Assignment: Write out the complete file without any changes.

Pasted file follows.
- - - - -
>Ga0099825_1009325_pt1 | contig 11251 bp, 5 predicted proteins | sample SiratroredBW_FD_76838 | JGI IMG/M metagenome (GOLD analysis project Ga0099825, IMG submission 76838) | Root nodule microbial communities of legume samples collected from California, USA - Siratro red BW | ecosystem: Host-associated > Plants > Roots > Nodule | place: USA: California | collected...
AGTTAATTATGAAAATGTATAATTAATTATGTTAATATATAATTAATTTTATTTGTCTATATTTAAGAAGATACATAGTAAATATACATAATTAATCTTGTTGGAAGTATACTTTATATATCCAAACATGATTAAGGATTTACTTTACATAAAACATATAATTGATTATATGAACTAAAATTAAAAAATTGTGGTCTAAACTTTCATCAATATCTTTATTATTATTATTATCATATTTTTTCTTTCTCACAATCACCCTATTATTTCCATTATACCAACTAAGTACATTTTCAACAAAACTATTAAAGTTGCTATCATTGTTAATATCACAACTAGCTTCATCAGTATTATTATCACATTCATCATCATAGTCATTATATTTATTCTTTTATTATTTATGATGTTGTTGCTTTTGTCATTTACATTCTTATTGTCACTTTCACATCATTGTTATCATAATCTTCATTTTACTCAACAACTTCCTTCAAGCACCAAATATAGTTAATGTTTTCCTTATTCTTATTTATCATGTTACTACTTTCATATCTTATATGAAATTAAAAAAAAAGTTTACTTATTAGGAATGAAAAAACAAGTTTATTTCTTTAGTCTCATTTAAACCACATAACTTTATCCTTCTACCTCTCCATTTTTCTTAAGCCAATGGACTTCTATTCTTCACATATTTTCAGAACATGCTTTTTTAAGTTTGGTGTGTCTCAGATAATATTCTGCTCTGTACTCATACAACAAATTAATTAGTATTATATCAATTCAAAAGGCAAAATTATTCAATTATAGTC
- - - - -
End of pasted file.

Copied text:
>Ga0099825_1009325_pt1 | contig 11251 bp, 5 predicted proteins | sample SiratroredBW_FD_76838 | JGI IMG/M metagenome (GOLD analysis project Ga0099825, IMG submission 76838) | Root nodule microbial communities of legume samples collected from California, USA - Siratro red BW | ecosystem: Host-associated > Plants > Roots > Nodule | place: USA: California | collected...
AGTTAATTATGAAAATGTATAATTAATTATGTTAATATATAATTAATTTTATTTGTCTATATTTAAGAAGATACATAGTAAATATACATAATTAATCTTGTTGGAAGTATACTTTATATATCCAAACATGATTAAGGATTTACTTTACATAAAACATATAATTGATTATATGAACTAAAATTAAAAAATTGTGGTCTAAACTTTCATCAATATCTTTATTATTATTATTATCATATTTTTTCTTTCTCACAATCACCCTATTATTTCCATTATACCAACTAAGTACATTTTCAACAAAACTATTAAAGTTGCTATCATTGTTAATATCACAACTAGCTTCATCAGTATTATTATCACATTCATCATCATAGTCATTATATTTATTCTTTTATTATTTATGATGTTGTTGCTTTTGTCATTTACATTCTTATTGTCACTTTCACATCATTGTTATCATAATCTTCATTTTACTCAACAACTTCCTTCAAGCACCAAATATAGTTAATGTTTTCCTTATTCTTATTTATCATGTTACTACTTTCATATCTTATATGAAATTAAAAAAAAAGTTTACTTATTAGGAATGAAAAAACAAGTTTATTTCTTTAGTCTCATTTAAACCACATAACTTTATCCTTCTACCTCTCCATTTTTCTTAAGCCAATGGACTTCTATTCTTCACATATTTTCAGAACATGCTTTTTTAAGTTTGGTGTGTCTCAGATAATATTCTGCTCTGTACTCATACAACAAATTAATTAGTATTATATCAATTCAAAAGGCAAAATTATTCAATTATAGTC